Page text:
'Brain' Defense Tests Notions of Guilt ; Lawyers in the Yosemite Murder Case May Say Their Client Has a Condition That Caused Him to Kill

By Sara Terry, | The Christian Science Monitor, July 1, 2000 | Go to article overview

'Brain' Defense Tests Notions of Guilt ; Lawyers in the Yosemite Murder Case May Say Their Client Has a Condition That Caused Him to Kill


Sara Terry,, The Christian Science Monitor


Cary Stayner has already confessed to four murders in and around Yosemite National Park in February 1999 - a particularly gruesome killing spree that horrified America.

Yet when he goes to trial this October, where he could face the death penalty, his defense lawyers may try to plant doubt in jurors' minds - not about their client's guilt, but about whether his brain has an abnormality that made him predisposed to murder.

It would be a controversial proposition, but other defense teams have used it increasingly in recent years - sometimes successfully - to try to get life sentences, instead of execution, for clients.

To some, such a defense is part of a trend toward "medicalizing" evil, an effort to find psychiatric or biological reasons for violent criminal behavior. In it, critics see a way to reduce individual responsibility for criminal behavior - of asserting that free will or evil motive is in some measure subordinate to a medical condition.

Supporters, though, say such conditions cannot be completely discounted, especially in capital cases. Medical research indicates that health problems can cause some people to behave irrationally - even insanely, and these conditions should be taken into account in determining a fit punishment, they say.

To make their case, defense lawyers are relying on a form of brain-imaging technology most frequently used to study and treat illnesses that are considered brain-related, such as epilepsy.

The procedure, known as positron emission tomography, or PET scans, produces brightly colored images that highlight activity, or lack of it, in brain cells. Some defense lawyers have used those results to convince juries that a murderer was not capable of controlling murderous behavior. (Stayner underwent these tests last month, but his lawyers won't say if they will be used in court.)

There's just one problem: Many neuroscientists and criminologists argue that PET scans cannot prove any correlation between brain abnormalities and criminal behavior.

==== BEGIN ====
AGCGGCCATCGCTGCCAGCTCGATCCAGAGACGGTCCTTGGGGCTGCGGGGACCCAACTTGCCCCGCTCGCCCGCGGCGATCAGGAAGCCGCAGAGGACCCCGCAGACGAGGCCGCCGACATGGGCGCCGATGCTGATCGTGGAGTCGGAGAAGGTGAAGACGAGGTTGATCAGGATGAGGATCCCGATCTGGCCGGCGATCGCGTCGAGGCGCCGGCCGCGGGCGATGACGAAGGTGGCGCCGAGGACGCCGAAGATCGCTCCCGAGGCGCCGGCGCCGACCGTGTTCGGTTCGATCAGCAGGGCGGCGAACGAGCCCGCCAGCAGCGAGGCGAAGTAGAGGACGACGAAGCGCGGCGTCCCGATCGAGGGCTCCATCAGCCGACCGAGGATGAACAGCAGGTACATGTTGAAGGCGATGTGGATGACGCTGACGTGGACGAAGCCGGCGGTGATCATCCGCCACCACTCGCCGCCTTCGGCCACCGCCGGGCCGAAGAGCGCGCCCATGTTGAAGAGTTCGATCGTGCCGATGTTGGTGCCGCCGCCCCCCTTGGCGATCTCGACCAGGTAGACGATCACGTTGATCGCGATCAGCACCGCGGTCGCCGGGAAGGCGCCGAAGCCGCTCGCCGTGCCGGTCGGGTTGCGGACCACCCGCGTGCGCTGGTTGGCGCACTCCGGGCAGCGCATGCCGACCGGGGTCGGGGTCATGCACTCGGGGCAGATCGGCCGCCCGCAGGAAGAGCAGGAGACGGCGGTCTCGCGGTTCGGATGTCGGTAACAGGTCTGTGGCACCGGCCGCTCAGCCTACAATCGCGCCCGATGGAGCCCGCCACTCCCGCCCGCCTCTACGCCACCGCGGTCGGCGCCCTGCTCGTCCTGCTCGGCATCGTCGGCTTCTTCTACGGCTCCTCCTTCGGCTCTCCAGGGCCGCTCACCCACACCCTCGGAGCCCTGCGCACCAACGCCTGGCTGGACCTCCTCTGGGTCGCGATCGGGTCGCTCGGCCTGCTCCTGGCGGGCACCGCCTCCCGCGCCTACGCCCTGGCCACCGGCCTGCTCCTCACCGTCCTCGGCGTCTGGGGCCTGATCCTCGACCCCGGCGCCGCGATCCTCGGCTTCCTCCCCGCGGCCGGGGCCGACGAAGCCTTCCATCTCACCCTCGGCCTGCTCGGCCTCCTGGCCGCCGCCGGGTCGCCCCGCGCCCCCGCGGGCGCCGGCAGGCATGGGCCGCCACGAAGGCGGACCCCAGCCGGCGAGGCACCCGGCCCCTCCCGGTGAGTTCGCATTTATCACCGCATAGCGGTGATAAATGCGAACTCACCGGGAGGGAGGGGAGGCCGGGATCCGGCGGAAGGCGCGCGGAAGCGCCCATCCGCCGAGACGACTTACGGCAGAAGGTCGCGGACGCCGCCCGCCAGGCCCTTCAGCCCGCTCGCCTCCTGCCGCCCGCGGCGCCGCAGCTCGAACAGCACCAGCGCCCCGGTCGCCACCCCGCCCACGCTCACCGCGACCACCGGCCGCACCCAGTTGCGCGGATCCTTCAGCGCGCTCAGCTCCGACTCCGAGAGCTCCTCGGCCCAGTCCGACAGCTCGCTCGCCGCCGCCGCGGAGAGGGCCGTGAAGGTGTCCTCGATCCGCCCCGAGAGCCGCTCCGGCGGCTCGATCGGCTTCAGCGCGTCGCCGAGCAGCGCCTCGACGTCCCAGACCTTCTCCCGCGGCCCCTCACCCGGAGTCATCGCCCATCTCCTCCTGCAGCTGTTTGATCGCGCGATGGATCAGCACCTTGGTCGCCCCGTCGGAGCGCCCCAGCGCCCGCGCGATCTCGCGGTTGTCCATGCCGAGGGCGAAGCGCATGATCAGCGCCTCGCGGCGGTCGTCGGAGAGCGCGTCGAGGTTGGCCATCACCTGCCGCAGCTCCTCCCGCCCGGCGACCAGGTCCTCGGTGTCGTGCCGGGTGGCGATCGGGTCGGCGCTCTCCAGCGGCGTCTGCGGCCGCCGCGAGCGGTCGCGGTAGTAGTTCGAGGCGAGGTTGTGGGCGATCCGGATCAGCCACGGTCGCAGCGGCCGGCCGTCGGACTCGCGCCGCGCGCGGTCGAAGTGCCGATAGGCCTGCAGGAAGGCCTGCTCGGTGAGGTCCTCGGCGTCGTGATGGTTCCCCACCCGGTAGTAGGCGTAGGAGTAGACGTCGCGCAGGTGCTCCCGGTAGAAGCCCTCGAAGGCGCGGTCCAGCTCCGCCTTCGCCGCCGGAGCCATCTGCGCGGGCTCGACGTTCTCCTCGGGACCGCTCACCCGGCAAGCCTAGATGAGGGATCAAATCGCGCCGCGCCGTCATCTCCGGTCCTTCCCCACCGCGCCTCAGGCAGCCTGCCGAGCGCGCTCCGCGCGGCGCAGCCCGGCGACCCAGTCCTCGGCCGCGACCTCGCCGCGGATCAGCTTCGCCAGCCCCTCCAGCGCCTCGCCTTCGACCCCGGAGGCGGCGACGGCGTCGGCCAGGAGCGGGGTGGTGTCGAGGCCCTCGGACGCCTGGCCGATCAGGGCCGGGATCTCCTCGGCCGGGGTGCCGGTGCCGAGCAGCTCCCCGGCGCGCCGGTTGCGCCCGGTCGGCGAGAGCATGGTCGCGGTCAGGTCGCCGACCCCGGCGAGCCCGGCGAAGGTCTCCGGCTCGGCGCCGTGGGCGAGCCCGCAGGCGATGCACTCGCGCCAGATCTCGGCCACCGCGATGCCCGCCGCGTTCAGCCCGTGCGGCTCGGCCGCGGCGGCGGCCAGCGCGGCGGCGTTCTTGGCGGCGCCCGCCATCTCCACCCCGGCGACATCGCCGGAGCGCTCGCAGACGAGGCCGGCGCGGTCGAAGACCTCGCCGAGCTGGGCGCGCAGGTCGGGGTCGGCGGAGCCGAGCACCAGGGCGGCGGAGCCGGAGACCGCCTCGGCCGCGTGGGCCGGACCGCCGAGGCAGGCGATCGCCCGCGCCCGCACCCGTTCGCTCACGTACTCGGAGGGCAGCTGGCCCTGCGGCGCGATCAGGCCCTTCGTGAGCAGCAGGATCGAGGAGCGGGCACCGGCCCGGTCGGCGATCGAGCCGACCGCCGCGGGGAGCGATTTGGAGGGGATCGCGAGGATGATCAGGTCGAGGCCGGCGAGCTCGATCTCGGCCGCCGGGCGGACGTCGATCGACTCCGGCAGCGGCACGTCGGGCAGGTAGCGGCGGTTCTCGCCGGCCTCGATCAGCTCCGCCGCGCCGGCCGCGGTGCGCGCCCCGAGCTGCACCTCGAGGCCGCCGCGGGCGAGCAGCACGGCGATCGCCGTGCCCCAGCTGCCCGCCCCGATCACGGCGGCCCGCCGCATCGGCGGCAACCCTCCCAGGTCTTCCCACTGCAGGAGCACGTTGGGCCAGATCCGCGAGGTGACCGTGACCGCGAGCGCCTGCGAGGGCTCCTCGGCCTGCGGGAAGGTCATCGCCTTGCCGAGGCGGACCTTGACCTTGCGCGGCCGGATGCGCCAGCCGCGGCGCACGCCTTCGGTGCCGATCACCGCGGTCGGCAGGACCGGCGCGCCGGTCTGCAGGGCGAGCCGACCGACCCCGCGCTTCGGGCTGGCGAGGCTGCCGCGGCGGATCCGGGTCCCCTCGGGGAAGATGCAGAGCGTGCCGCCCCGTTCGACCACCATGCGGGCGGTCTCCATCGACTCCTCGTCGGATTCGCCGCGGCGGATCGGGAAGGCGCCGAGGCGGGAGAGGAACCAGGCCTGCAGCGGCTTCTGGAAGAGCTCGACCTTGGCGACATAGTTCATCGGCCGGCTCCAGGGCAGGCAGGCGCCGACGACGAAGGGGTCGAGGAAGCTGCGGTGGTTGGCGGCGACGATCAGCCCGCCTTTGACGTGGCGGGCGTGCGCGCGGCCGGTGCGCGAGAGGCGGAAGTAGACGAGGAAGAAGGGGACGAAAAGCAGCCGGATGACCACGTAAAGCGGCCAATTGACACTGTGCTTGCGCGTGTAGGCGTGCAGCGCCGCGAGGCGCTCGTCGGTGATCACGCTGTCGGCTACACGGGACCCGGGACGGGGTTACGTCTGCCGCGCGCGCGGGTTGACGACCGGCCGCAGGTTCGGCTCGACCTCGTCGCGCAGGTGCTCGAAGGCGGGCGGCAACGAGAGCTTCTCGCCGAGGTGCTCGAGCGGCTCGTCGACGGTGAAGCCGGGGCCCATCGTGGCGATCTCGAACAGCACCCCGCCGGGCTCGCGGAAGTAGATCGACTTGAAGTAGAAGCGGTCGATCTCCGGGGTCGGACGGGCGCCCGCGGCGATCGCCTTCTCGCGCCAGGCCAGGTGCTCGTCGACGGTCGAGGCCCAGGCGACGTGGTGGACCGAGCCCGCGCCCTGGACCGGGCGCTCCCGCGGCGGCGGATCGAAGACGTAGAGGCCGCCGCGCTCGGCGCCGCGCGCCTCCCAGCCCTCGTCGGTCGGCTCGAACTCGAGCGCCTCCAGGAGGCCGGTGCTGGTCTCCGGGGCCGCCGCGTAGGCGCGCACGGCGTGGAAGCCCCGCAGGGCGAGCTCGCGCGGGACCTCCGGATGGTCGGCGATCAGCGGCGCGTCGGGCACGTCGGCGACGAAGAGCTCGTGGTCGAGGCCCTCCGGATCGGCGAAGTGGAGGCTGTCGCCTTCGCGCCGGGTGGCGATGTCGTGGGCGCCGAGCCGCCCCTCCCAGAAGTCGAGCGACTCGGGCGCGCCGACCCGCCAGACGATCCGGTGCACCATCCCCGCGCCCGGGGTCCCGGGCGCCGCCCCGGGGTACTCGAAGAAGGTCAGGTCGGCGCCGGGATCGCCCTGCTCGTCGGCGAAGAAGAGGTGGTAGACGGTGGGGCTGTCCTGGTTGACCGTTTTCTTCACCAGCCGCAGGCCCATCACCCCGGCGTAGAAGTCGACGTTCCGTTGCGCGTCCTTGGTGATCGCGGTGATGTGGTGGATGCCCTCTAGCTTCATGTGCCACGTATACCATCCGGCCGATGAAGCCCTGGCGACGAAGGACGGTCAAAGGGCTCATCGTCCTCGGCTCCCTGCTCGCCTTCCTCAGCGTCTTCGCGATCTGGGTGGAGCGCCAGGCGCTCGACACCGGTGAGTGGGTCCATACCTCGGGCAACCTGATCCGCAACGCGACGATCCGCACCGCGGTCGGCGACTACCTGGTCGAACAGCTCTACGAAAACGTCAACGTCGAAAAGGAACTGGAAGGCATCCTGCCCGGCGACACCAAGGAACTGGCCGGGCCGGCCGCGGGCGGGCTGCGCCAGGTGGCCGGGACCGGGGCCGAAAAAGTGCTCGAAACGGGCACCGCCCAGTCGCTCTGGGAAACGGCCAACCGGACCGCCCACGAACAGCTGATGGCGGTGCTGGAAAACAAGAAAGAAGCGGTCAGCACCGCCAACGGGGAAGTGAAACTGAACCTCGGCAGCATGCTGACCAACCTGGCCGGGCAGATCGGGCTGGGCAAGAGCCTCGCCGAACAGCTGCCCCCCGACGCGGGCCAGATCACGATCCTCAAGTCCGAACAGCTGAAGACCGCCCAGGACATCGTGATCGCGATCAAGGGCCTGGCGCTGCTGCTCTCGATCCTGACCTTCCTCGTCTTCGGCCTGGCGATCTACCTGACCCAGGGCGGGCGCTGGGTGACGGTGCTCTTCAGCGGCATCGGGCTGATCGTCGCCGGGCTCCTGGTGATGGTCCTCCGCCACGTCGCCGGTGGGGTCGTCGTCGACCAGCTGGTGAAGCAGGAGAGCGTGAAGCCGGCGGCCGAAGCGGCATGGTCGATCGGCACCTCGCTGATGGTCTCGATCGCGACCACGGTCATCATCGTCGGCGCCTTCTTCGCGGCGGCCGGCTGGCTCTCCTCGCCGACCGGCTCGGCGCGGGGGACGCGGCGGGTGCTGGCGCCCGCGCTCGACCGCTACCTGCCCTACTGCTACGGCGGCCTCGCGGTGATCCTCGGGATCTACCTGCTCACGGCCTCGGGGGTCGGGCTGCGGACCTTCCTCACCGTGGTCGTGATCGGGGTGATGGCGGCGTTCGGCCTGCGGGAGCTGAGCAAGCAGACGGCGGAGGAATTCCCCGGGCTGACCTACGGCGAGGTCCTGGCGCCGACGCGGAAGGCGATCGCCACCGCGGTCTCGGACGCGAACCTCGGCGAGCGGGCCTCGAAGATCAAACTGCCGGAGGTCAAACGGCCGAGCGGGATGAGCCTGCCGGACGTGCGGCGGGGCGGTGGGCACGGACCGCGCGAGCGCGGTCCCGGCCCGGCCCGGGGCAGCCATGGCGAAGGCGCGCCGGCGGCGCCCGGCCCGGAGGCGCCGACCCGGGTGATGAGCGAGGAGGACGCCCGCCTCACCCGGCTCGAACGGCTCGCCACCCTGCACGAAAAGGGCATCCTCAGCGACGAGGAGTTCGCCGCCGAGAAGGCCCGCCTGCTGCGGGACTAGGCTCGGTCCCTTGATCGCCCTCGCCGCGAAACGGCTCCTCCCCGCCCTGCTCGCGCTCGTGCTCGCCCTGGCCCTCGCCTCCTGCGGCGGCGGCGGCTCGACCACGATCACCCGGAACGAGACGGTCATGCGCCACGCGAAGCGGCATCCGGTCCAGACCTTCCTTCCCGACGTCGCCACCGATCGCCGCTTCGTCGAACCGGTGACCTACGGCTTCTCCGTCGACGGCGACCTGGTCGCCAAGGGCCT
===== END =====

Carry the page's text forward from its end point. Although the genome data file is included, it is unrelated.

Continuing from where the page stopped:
"It's right up there with the 'Twinkie defense,' " says Franklin Zimring, a law professor at the University of California, Berkeley, referring to a defense strategy used in 1979 to persuade a jury that a defendant's mental capacity was diminished - by the large amount of junk food in his diet - when he shot and killed San Francisco Mayor George Moscone and county Supervisor Harvey Milk.

"Obviously, biology has a tremendous impact on behavior. But just as obviously, there are about a million steps between anything in biology, other than gender, and any sense of behavioral proclivities that are as specific as violent crime," he says.

Neuroscientists say brain research offers nothing conclusive about why certain people commit violent crimes - that such behavior depends on a huge range of factors, from biological factors to drug and alcohol abuse.

"We're finding out a lot of things about the brain," says Evan Balaban, a neurobiologist at the Neurosciences Institute in southern California. "But don't mistake that for a real understanding of what's going on. In the area of brain functions and what causes people to commit murder, I think biology has little to say. And in the future I think it will still have very little to say."

PET scans, in use since the 1970s, have been considered a crucial technology in allowing scientists to better explore the brain, and draw observations about it, by charting brain-cell activity.

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